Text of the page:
Residential Small-Scale Home Solar Power Generation Continues to Set Monthly Record Highs

10 states accounted for 85% of U.S. residential small-scale solar PV electricity generation


Ever since 2015, EIA’s monthly estimates of electricity generated from residential small-scale solar photovoltaic (PV) systems less than 1 megawatt in capacity have set new monthly high records. The latest reported month is no exception. The June 2017 estimate for small-scale solar PV output hit a monthly record high of 1,460 gigawatthours (GWh). This value represents a year-over-year increase of 34.4% compared with the June 2016 level, according to preliminary 2016 and 2017 EIA data.

The growth in residential solar PV generation has coincided with the continued expansion of residential solar PV capacity, which increased by almost 35% from June 2016 (6.35 GW) to June 2017 (8.57 GW) and more than triple the 2014 value (2.68 GW). Driving this growth are several factors including decreases in the price of solar PV technologies; state policies that encourage solar investment (e.g., net metering renewable portfolio standards, etc.); the emergence of third-party operators (e.g., Solar City) that facilitate net metering arrangements between themselves,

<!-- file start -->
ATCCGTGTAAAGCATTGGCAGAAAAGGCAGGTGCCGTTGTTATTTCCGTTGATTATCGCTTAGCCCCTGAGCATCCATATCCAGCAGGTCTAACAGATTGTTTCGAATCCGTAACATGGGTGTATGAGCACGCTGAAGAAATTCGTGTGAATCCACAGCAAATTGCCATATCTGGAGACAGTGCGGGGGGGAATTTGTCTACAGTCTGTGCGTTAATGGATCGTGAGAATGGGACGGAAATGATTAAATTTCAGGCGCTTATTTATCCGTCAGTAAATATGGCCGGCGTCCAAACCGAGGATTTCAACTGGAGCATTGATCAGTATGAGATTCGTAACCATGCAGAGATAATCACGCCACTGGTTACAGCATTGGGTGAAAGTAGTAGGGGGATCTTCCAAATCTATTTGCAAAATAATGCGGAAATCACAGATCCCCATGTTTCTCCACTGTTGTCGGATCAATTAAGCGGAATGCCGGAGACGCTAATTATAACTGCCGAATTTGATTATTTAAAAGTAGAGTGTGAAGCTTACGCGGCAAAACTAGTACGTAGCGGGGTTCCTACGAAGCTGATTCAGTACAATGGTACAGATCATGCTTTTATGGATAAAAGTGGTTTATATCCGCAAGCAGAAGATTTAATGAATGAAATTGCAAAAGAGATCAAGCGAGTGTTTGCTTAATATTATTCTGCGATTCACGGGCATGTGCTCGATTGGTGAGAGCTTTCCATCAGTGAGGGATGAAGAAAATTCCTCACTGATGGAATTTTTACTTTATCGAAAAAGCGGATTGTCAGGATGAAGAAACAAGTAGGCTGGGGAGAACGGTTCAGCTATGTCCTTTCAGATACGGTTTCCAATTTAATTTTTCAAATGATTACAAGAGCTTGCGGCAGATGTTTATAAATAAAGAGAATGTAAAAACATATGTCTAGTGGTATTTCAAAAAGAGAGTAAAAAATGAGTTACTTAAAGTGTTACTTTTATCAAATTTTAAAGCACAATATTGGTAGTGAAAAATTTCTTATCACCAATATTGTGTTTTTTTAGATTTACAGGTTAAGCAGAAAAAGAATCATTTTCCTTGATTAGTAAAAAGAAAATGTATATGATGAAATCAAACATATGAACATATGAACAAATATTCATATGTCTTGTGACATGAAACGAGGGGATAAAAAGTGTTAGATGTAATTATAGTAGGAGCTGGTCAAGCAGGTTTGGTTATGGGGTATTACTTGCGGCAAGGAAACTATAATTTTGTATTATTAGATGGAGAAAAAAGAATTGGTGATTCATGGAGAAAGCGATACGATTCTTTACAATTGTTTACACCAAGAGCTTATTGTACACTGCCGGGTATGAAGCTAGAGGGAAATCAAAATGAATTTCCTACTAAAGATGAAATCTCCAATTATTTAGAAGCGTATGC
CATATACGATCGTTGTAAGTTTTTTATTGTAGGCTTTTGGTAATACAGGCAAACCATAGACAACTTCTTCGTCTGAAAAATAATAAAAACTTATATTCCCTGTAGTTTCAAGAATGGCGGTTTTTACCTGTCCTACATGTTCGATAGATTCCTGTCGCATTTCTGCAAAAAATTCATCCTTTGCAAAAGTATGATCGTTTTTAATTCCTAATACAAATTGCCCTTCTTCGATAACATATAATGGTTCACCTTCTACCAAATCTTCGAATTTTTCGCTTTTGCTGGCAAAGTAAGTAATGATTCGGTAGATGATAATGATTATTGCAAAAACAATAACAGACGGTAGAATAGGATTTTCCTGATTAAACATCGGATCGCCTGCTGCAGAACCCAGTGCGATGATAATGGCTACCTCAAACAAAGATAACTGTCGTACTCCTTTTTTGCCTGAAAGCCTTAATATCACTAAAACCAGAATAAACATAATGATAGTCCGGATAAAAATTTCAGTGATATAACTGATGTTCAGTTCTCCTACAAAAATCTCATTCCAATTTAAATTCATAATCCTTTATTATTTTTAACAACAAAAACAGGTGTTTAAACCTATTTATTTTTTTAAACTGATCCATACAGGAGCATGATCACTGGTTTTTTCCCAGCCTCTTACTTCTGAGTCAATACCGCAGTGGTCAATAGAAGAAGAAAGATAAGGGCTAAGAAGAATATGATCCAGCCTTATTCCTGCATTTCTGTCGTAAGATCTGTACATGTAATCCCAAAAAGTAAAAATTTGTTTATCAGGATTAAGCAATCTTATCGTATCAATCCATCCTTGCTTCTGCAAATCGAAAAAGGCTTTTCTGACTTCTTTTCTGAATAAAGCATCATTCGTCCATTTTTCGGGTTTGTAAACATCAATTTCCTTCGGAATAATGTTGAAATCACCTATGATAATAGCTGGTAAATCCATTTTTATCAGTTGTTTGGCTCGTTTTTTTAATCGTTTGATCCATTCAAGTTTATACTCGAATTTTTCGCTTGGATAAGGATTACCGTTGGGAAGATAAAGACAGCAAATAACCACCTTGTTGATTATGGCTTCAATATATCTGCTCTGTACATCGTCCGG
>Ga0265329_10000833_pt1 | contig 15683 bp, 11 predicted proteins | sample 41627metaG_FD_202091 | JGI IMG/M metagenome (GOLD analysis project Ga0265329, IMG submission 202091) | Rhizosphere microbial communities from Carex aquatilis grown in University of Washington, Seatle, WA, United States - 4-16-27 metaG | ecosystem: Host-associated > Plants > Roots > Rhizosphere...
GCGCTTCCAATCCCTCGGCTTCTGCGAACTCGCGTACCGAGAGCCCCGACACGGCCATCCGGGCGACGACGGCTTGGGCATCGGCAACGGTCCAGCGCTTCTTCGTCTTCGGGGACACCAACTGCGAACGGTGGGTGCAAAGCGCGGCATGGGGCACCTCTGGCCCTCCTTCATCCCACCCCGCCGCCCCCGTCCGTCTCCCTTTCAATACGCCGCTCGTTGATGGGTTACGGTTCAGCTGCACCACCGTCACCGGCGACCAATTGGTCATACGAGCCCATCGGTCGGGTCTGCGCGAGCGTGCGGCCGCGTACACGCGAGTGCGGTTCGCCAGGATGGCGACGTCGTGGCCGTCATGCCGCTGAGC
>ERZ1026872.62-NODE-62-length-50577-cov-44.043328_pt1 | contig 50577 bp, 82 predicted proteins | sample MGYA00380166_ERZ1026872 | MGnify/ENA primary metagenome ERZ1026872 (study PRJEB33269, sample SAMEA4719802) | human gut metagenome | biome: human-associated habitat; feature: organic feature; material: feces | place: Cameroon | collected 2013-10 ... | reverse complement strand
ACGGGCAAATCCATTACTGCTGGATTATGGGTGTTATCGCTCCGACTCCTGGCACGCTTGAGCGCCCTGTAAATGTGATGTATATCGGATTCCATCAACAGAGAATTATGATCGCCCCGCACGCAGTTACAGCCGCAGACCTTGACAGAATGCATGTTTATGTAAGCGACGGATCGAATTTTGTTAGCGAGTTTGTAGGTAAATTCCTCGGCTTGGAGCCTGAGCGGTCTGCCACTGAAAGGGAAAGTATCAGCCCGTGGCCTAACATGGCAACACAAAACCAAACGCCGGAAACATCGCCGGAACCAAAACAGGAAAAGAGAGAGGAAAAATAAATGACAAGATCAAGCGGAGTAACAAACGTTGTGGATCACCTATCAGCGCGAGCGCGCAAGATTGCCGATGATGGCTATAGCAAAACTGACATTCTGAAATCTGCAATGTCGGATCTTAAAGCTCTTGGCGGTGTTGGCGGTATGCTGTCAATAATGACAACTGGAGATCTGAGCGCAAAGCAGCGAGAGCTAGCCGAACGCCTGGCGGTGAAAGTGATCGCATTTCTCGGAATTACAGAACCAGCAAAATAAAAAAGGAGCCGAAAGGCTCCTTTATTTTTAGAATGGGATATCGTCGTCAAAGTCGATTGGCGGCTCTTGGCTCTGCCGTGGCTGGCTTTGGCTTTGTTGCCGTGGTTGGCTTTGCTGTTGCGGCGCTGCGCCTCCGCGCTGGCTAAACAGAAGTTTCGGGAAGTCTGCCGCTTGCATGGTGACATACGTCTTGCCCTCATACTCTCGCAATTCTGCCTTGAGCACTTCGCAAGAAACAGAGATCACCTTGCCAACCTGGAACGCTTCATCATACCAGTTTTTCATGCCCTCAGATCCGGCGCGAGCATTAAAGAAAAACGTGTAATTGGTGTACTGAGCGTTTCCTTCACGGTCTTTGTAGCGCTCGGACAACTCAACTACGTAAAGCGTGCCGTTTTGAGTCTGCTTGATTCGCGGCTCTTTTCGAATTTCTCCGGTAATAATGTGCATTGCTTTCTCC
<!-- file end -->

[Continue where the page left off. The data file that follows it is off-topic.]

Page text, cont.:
end-use customers, and utilities; and federal incentives.

Most residential small-scale solar PV systems are relatively small, averaging about 5 kilowatts (kW). They are usually installed on the rooftop of the residence and provide electricity directly to users. In cases when PV generation exceeds residential use, the surplus electricity will flow into the connected utility distribution system, where the residential customer in some cases gets a monetary credit depending on a state’s net metering rules.

In June 2017, 10 states accounted for 85% of U.S. residential small-scale solar PV electricity generation, according to estimated residential small-scale PV generation data released in EIA’s August 2017 Electric Power Monthly report. The top three states included California (684 GWh), Arizona (121 GWh), and New York (82 GWh). The top 10 states are divided into two groups, one clustered in the southwest, plus Hawaii, where high solar irradiance is conducive to solar PV generation.

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